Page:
Michael Stone, the antihero of “Anomalisa,” sees the same faces and hears the same voices. The conformity that Michael perceives is a result of his distorted outlook on life. He trudges through his days with apathy and nostalgia, and the homogeneity that he thinks is everywhere – everyone looking and sounding the same, with no trace of distinctive personality – is in reality a reflection of his own depression. Michael, who has garnered mild fame as a customer service expert, wants to escape his marriage and find someone, or something, that can lift him out of his emotional fog.
Stone’s inner paralysis drives the narrative of Charlie Kaufman’s latest exploration into the human psyche. Kaufman, who has pushed the limits of bizarre filmmaking with movies such as “Being John Malkovich,” “Eternal Sunshine of the Spotless Mind,” and “Synecdoche, New York,” has perhaps made his most disorienting movie to date. “Anomalisa” is told entirely through the prism of puppet animation. The combination of puppets and the fact that all but two of the characters are, regardless of gender, voiced by Tom Noonan, adds a layer of creepiness to the film. The strangeness of “Anomalisa” makes it difficult to digest at first. Aside from an inspired sequence inside of a cab, the first third of the movie struggles to achieve any sort of momentum. However, Kaufman and co-director Duke Johnson eventually unveil a fascinating portrait of unhappiness.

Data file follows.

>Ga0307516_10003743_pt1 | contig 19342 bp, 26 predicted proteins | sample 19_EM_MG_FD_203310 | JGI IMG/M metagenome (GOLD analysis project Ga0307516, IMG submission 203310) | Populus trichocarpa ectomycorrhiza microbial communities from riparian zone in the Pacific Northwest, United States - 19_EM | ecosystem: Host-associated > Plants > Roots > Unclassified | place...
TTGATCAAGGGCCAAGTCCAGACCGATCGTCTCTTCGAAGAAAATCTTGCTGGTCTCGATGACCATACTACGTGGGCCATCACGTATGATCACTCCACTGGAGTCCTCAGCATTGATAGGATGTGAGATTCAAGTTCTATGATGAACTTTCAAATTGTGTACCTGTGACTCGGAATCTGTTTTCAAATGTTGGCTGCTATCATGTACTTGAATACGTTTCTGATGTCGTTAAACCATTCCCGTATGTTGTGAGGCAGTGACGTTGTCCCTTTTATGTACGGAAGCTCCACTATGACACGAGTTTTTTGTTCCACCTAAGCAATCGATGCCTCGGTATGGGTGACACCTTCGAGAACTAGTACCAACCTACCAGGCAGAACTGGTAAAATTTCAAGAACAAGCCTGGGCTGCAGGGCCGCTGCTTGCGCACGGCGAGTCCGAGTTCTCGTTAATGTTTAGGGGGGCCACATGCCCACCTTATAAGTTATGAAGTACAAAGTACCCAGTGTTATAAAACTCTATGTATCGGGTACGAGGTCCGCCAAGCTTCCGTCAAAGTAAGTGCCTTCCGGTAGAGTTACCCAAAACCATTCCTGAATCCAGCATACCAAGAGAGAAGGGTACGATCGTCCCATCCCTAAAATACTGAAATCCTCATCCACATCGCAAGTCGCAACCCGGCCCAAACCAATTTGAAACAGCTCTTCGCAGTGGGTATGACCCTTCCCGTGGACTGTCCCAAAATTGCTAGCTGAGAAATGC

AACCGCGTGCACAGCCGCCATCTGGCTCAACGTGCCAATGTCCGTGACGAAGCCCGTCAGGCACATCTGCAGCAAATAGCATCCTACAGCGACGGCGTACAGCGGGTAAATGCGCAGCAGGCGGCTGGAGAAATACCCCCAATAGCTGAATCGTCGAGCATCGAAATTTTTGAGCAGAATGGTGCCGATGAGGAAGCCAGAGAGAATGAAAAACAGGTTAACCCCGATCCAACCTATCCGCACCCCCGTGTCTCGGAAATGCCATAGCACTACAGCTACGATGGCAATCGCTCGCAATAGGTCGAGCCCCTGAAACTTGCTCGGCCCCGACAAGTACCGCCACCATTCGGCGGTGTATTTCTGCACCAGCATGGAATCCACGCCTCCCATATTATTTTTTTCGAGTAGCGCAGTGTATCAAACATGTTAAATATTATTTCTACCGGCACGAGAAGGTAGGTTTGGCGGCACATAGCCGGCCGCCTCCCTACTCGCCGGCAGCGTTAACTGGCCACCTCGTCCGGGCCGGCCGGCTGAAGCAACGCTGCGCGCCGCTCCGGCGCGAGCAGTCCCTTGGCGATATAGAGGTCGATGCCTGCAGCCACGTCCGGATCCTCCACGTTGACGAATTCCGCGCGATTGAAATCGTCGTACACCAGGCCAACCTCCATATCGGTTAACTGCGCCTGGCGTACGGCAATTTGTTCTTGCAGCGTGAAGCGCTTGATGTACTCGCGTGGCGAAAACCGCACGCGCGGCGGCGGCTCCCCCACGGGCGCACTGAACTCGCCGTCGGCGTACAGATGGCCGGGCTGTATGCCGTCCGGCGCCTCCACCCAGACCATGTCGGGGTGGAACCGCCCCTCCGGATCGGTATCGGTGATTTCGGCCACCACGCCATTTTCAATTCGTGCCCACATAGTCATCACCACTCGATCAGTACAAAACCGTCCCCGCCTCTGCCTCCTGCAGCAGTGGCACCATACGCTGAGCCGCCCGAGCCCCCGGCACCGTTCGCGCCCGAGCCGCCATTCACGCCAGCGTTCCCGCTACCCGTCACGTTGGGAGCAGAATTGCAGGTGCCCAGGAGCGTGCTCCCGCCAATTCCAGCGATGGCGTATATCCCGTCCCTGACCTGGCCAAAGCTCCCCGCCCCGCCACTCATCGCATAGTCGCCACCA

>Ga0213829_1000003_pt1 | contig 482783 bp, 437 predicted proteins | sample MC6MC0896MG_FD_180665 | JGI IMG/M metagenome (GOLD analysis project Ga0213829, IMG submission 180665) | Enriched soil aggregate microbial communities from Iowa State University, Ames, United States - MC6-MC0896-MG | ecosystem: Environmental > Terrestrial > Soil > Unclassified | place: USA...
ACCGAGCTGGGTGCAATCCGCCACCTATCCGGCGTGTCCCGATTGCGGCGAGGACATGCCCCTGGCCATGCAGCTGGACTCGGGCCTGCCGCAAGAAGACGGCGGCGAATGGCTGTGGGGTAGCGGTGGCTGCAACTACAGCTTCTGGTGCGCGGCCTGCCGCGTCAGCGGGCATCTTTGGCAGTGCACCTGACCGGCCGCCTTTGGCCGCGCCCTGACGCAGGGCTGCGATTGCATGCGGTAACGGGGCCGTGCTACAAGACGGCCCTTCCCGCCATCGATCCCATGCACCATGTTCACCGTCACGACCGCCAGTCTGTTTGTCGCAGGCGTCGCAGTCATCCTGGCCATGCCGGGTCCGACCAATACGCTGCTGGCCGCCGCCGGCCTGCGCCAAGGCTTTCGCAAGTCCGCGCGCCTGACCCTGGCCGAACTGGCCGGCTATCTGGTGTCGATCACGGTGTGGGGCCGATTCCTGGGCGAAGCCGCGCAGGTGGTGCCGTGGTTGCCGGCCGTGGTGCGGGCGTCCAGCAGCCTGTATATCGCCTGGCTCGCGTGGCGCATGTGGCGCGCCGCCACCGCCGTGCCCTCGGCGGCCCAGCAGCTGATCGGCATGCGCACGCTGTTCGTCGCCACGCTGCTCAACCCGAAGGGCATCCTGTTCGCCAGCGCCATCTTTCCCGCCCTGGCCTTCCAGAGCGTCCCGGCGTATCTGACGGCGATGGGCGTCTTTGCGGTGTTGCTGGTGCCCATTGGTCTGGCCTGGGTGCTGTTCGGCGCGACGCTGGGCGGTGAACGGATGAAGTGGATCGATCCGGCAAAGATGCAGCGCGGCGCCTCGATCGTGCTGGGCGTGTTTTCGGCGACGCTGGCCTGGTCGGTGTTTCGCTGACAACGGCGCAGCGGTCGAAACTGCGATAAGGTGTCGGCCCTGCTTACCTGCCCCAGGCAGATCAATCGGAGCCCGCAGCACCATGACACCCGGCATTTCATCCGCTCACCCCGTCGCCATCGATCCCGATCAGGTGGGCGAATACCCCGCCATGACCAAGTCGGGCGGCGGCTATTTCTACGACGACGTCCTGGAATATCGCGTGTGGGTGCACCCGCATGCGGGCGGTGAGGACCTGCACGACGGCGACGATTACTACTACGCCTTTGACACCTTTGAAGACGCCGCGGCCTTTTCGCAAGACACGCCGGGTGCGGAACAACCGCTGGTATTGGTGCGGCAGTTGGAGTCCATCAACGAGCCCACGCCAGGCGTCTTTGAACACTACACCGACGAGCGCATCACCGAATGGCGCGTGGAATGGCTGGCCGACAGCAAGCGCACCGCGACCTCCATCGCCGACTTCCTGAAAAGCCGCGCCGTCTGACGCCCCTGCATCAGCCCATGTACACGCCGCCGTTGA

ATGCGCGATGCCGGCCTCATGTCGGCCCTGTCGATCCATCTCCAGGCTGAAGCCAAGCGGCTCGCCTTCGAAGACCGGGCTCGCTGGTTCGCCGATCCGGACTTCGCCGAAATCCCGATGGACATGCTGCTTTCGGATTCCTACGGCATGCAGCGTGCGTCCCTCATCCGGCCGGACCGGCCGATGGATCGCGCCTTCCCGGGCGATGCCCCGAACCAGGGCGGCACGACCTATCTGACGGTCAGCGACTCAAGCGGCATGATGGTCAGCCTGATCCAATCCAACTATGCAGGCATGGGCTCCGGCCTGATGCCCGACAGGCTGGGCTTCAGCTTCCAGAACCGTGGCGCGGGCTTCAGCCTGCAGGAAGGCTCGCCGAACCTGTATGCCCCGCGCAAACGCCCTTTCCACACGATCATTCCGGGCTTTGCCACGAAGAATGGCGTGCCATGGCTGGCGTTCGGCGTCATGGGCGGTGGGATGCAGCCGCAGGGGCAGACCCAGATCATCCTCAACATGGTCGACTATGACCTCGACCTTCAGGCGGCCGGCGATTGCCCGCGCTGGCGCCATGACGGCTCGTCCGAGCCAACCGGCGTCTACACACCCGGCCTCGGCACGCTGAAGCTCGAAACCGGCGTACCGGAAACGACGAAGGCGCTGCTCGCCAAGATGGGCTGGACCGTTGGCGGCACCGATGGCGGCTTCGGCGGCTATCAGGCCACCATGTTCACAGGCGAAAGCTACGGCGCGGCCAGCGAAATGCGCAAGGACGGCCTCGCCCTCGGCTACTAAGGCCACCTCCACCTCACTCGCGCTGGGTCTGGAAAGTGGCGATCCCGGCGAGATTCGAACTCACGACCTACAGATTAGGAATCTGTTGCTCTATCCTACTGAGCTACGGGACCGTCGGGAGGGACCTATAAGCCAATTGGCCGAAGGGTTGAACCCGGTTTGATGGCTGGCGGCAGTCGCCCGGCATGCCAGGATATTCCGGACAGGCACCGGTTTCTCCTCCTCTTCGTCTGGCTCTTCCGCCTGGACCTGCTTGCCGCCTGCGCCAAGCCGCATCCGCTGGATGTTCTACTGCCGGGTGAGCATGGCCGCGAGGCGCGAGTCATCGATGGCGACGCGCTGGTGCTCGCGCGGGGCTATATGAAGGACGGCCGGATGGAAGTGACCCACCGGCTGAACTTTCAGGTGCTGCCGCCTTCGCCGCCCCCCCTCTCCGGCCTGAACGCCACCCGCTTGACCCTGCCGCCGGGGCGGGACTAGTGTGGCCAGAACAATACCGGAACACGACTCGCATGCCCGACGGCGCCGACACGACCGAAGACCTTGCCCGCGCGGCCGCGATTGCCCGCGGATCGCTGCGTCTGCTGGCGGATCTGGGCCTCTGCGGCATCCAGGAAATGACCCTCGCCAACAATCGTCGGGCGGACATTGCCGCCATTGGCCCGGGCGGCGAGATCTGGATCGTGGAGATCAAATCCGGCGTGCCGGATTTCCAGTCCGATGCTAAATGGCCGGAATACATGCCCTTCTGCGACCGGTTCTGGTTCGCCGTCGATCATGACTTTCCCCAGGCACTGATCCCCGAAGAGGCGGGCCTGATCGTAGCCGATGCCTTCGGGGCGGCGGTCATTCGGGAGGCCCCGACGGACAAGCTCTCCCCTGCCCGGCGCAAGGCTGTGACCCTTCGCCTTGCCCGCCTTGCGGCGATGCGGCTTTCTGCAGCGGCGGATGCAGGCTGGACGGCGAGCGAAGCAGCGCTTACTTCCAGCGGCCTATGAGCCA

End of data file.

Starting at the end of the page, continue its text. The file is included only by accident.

David Thewlis is wonderful as Michael Stone, but the movie’s most enchanting jolt of energy comes courtesy of Jennifer Jason Leigh. Leigh portrays Lisa, the one person who awakens a sense of life and vigor in Michael. Whereas all other voices sound like Tom Noonan to Michael, Lisa’s voice sounds lovely and real. When she sings “Girls Just Want to Have Fun,” Michael hears magic and the promise that life is worth living. Jennifer Jason Leigh provides more than a voice to Lisa. She gives the character the full depth of humanity and empathy. It is a breathtaking performance.
Lisa is the most vital part of “Anomalisa,” yet she is treated as little more than a cog in Michael’s psychological journey. “Anomalisa” is far too male-centric in its vision. Michael is indeed an interesting subject, and his story allows the film to examine themes of loneliness, love, and depression. His narcissism, though, occasionally overwhelms the film’s salient insights into the human mind. Michael is tough to tolerate at times, and the movie would be a richer experience if it devoted the same intellectual curiosity to Lisa as it does to Michael.
Flaws aside, “Anomalisa” is a worthwhile endeavor. Charlie Kaufman’s eccentricity may not always work to his advantage, but when he hits his target, he is capable of challenging the audience with introspective, existential questions. Upon walking out of the theater after seeing “Anomalisa,” I was haunted the movie’s dramatic themes and a little freaked out by the puppet animation that Kaufman employs with stylistic zeal.